Sea Turtle Partners
- Caretta Foundation: nesting surveys and stranding response on Little Cumberland Island.
- Caretta Research Project: nesting surveys on Wassaw Island and stranding response.
- Commercial shrimp trawl fishery: use of TEDs has significantly reduced sea turtle mortality.
- Cumberland Island National Seashore: nesting surveys and stranding response.
- Georgia Ports Authority: modifications to port facility lighting to minimize effects on sea turtles, and support for Caretta Research Project.
- Georgia Southern University: nesting surveys and research.
- Gray’s Reef Marine Sanctuary: assistance with stranding response and education.
- Jekyll Island Authority/Georgia Sea Turtle Center: nesting surveys and stranding response.
- National Marine Fisheries Service: provides funds for stranding response, law enforcement for turtle excluder device (TED) compliance (in concert with the DNR Law Enforcement Division) and technical support for TED compliance.
- St. Catherines Island Foundation: nesting surveys and stranding response.
- Sea Island Company: nesting surveys and stranding response.
- The Environmental Resource Network (TERN): DNR Nongame Conservation Section friends group raises money for sea turtle conservation activities.
- The Lodge at Little St. Simons Island: nesting surveys and stranding response.
- Tybee Island Marine Science Center: nesting surveys on Tybee.
- U.S. Army Corps of Engineers (Savannah and Jacksonville districts): channel dredging in winter to avoid sea turtle mortality.
- U.S. Fish and Wildlife Service Savannah Coastal Refuges: nesting surveys on Blackbeard Island and logistical support for Caretta Research Project on Wassaw Island.
- U.S. Navy: channel dredging in winter to avoid sea turtle mortality.
- University of Georgia and Marine Extension Service: research and education.
What You Can Do
- Minimize beachfront lighting during sea turtle nesting season. Turn off, shield or redirect lights.
- When walking the beach at night, don’t use flashlights and flash photography. They can deter turtles from coming ashore or disturb nesting turtles. .
- If you encounter a sea turtle on the beach, observe at a distance.
- Don’t disturb turtle tracks. Researchers use them to identify species and mark nests for protection.
- Do not touch or disturb nests or hatchlings.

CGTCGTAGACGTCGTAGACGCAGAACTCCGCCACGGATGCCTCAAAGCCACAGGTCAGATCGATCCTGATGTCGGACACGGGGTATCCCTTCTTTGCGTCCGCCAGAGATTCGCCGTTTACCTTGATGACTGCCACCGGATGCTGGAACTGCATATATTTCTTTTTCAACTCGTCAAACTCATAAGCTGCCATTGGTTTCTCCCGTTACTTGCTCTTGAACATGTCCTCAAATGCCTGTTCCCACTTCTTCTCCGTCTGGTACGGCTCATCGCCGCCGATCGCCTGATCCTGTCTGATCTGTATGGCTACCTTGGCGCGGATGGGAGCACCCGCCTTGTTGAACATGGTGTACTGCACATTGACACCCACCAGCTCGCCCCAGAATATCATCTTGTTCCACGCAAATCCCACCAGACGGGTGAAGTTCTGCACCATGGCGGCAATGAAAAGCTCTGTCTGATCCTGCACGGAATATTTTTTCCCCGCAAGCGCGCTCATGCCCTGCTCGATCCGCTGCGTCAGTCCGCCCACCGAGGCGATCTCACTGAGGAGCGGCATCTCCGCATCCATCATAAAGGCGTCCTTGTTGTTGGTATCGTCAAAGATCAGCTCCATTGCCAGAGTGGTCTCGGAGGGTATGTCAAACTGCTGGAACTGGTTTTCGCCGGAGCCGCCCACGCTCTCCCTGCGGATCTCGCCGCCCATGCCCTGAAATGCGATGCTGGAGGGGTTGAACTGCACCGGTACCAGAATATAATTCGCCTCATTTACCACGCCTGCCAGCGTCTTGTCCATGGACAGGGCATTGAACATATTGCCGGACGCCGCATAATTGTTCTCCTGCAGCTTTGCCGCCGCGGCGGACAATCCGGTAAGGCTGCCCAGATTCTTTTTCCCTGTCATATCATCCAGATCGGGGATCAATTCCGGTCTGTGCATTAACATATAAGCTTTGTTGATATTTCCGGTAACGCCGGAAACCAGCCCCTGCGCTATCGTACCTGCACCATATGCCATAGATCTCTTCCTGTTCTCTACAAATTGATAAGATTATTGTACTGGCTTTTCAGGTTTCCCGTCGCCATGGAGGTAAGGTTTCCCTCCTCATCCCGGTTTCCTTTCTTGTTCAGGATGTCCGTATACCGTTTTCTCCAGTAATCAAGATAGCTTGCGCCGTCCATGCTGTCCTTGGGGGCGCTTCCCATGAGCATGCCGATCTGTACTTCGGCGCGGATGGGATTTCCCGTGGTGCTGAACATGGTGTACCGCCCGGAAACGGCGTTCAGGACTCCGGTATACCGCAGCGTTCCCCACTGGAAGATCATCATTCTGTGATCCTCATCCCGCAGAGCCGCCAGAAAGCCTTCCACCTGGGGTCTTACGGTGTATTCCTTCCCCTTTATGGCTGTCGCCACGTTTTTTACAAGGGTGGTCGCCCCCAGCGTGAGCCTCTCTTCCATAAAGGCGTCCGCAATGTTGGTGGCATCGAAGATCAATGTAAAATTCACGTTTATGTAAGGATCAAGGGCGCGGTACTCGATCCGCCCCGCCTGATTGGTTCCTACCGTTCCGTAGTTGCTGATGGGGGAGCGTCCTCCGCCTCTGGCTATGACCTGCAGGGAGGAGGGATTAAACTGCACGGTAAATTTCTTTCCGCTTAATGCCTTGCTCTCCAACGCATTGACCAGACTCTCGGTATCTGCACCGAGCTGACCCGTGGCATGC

- Properly dispose of your garbage. Turtles may mistake plastic bags, Styrofoam and trash floating in the water as food.
- Remove recreational equipment such as lounge chairs and umbrellas from the beach at night. They can deter nesting attempts and interfere with the seaward journey of hatchlings.
- Protect beach vegetation that stabilizes sand and the natural coastline.
- When boating, stay alert and avoid turtles. About 28 percent of the sea turtles found dead or hurt in Georgia in 2015 suffered injuries consistent with being hit by a boat. Boaters who hit a sea turtle are urged to stand-by and contact DNR at 800-2-SAVE-ME (800-272-8363). Also report any dead or injured sea turtles seen at 800-272-8363. (If the turtle is tagged, include the tag color and number in the report if possible.)
Loggerheads at a Glance
- Caretta caretta: Most common sea turtle on Georgia’s coast; found off coast year-round. Also one of the
- world’s largest turtles, topping 350 pounds and sporting a carapace up to 44 inches long. How long loggerheads live is not known.
- About that name: Loggerhead refers to the species’ large head.
- Range: The Atlantic, Pacific and Indian oceans, and the Mediterranean Sea. Nests in the U.S. from Virginia to Texas.
- Nesting: Females reach sexual maturity at 30-35 years. From May through September, they crawl ashore at night, dig a hole in the face of dunes along barrier island beaches, and deposit and cover eggs.
- Pilgrimage: Eggs hatch in 55-65 days. (The first recorded emergence this year happened the night of July 5 on St. Catherines Island.) The young scramble for the water, beginning a journey that can take them from sargassum weed off Georgia’s shores to a current-fed loop that circles to the Azores and the eastern Atlantic Ocean, south to west Africa and back to the western Atlantic.
- Eats: Fish eggs and small invertebrates when small. As adults, they eat mainly crabs and mollusks, but also forage items like jellyfish and dead fish.
- Status: Federally listed as threatened since 1978. Georgia DNR reclassified loggerheads in the state from threatened to endangered in 2006.
- Threats: Primarily mortality associated with commercial fishing activities, but also nest predation by raccoons and feral hogs, poaching, loss of habitat, boat strikes, and even ingestion of plastic litter mistaken as food.
Loggerhead Nesting in Georgia
More on the Net
- Georgia nesting updates by beach – www.seaturtle.org/nestdb/?view=3
- Georgia Sea Turtle Cooperative – www.georgiawildlife.com/SeaTurtleCooperative
- Loggerhead profile – www.georgiawildlife.com/rare_species_profiles (click “Reptiles”)
- Georgia DNR Nongame Conservation Section – www.georgiawildlife.com/wildlife